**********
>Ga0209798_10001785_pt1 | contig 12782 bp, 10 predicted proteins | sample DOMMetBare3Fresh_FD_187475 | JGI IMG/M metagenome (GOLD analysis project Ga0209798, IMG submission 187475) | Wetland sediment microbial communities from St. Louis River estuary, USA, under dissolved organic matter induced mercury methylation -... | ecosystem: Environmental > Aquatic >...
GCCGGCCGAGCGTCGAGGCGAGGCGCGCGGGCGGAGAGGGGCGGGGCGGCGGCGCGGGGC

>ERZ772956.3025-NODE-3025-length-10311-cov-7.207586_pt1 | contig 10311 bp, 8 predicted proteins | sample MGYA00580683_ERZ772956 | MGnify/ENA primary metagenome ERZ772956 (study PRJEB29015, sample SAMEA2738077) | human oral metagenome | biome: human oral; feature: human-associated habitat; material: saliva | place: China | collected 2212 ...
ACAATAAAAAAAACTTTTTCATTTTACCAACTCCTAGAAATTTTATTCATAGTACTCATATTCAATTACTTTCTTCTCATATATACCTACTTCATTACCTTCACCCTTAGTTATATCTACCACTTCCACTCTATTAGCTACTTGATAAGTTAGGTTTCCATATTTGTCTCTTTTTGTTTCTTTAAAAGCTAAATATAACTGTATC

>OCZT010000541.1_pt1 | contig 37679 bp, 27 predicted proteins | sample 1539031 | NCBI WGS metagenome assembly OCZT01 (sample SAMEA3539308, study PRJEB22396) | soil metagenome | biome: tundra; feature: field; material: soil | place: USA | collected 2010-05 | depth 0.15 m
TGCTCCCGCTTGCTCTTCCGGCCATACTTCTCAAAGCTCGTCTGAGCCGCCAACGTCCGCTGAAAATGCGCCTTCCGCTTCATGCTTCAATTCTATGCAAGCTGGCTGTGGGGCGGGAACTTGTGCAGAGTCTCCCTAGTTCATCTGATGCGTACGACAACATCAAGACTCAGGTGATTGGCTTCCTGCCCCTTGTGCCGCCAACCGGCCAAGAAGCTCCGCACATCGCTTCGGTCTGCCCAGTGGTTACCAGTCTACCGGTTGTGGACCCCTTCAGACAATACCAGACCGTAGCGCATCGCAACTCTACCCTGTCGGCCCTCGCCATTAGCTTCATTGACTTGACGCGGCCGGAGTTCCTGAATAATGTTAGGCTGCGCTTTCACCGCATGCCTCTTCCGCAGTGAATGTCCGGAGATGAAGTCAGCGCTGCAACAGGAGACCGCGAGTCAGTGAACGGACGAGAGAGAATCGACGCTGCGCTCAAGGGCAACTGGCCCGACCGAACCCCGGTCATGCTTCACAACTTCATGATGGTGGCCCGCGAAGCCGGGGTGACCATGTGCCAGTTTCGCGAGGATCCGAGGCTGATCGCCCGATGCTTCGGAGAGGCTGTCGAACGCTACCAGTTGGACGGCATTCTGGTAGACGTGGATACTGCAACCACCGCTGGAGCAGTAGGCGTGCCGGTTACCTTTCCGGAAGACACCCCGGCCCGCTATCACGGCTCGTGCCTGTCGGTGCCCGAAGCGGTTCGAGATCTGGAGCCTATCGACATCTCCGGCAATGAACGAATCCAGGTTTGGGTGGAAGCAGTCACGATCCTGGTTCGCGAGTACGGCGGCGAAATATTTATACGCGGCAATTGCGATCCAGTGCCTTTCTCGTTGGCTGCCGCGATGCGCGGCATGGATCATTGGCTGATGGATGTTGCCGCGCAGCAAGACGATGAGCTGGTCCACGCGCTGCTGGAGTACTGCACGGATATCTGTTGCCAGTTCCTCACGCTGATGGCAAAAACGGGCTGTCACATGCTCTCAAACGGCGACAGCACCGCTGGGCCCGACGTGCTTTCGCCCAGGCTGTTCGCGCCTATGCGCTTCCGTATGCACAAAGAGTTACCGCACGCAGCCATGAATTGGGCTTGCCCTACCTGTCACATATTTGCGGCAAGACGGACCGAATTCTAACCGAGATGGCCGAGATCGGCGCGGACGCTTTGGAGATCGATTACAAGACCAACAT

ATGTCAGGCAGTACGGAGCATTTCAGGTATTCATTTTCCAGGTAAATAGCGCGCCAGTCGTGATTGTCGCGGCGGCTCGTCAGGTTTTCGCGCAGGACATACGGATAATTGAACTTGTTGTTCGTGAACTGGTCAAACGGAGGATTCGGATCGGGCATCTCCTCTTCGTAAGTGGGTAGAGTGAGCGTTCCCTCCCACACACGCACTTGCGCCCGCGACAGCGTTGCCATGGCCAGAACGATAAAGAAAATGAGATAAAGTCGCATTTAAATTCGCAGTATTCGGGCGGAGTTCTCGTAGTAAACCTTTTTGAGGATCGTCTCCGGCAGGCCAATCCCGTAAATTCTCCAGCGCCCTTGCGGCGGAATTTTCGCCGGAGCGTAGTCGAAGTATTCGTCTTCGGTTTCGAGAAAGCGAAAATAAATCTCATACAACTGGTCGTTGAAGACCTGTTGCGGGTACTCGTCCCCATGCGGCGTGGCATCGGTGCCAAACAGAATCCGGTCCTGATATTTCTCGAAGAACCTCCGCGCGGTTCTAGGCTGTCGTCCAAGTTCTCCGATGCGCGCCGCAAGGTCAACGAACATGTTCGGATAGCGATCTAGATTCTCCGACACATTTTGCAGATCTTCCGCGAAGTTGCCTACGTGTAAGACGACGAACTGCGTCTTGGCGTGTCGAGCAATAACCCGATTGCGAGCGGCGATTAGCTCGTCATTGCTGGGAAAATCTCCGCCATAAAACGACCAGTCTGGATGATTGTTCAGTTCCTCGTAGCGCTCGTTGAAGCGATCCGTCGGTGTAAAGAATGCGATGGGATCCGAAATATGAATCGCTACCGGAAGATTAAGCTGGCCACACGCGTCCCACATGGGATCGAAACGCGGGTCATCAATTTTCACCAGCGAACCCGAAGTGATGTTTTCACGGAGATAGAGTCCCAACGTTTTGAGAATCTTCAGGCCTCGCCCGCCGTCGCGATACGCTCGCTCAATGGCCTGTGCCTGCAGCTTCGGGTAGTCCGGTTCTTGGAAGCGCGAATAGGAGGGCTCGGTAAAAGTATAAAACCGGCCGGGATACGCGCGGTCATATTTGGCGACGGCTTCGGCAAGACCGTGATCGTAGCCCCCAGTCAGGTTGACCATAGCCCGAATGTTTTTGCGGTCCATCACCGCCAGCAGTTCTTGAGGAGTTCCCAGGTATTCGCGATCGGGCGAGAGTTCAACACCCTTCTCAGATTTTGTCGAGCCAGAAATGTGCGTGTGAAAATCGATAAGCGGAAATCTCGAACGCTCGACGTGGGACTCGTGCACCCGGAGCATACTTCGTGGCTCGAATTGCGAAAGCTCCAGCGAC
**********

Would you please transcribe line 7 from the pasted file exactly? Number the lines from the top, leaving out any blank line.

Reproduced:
ATGTCAGGCAGTACGGAGCATTTCAGGTATTCATTTTCCAGGTAAATAGCGCGCCAGTCGTGATTGTCGCGGCGGCTCGTCAGGTTTTCGCGCAGGACATACGGATAATTGAACTTGTTGTTCGTGAACTGGTCAAACGGAGGATTCGGATCGGGCATCTCCTCTTCGTAAGTGGGTAGAGTGAGCGTTCCCTCCCACACACGCACTTGCGCCCGCGACAGCGTTGCCATGGCCAGAACGATAAAGAAAATGAGATAAAGTCGCATTTAAATTCGCAGTATTCGGGCGGAGTTCTCGTAGTAAACCTTTTTGAGGATCGTCTCCGGCAGGCCAATCCCGTAAATTCTCCAGCGCCCTTGCGGCGGAATTTTCGCCGGAGCGTAGTCGAAGTATTCGTCTTCGGTTTCGAGAAAGCGAAAATAAATCTCATACAACTGGTCGTTGAAGACCTGTTGCGGGTACTCGTCCCCATGCGGCGTGGCATCGGTGCCAAACAGAATCCGGTCCTGATATTTCTCGAAGAACCTCCGCGCGGTTCTAGGCTGTCGTCCAAGTTCTCCGATGCGCGCCGCAAGGTCAACGAACATGTTCGGATAGCGATCTAGATTCTCCGACACATTTTGCAGATCTTCCGCGAAGTTGCCTACGTGTAAGACGACGAACTGCGTCTTGGCGTGTCGAGCAATAACCCGATTGCGAGCGGCGATTAGCTCGTCATTGCTGGGAAAATCTCCGCCATAAAACGACCAGTCTGGATGATTGTTCAGTTCCTCGTAGCGCTCGTTGAAGCGATCCGTCGGTGTAAAGAATGCGATGGGATCCGAAATATGAATCGCTACCGGAAGATTAAGCTGGCCACACGCGTCCCACATGGGATCGAAACGCGGGTCATCAATTTTCACCAGCGAACCCGAAGTGATGTTTTCACGGAGATAGAGTCCCAACGTTTTGAGAATCTTCAGGCCTCGCCCGCCGTCGCGATACGCTCGCTCAATGGCCTGTGCCTGCAGCTTCGGGTAGTCCGGTTCTTGGAAGCGCGAATAGGAGGGCTCGGTAAAAGTATAAAACCGGCCGGGATACGCGCGGTCATATTTGGCGACGGCTTCGGCAAGACCGTGATCGTAGCCCCCAGTCAGGTTGACCATAGCCCGAATGTTTTTGCGGTCCATCACCGCCAGCAGTTCTTGAGGAGTTCCCAGGTATTCGCGATCGGGCGAGAGTTCAACACCCTTCTCAGATTTTGTCGAGCCAGAAATGTGCGTGTGAAAATCGATAAGCGGAAATCTCGAACGCTCGACGTGGGACTCGTGCACCCGGAGCATACTTCGTGGCTCGAATTGCGAAAGCTCCAGCGAC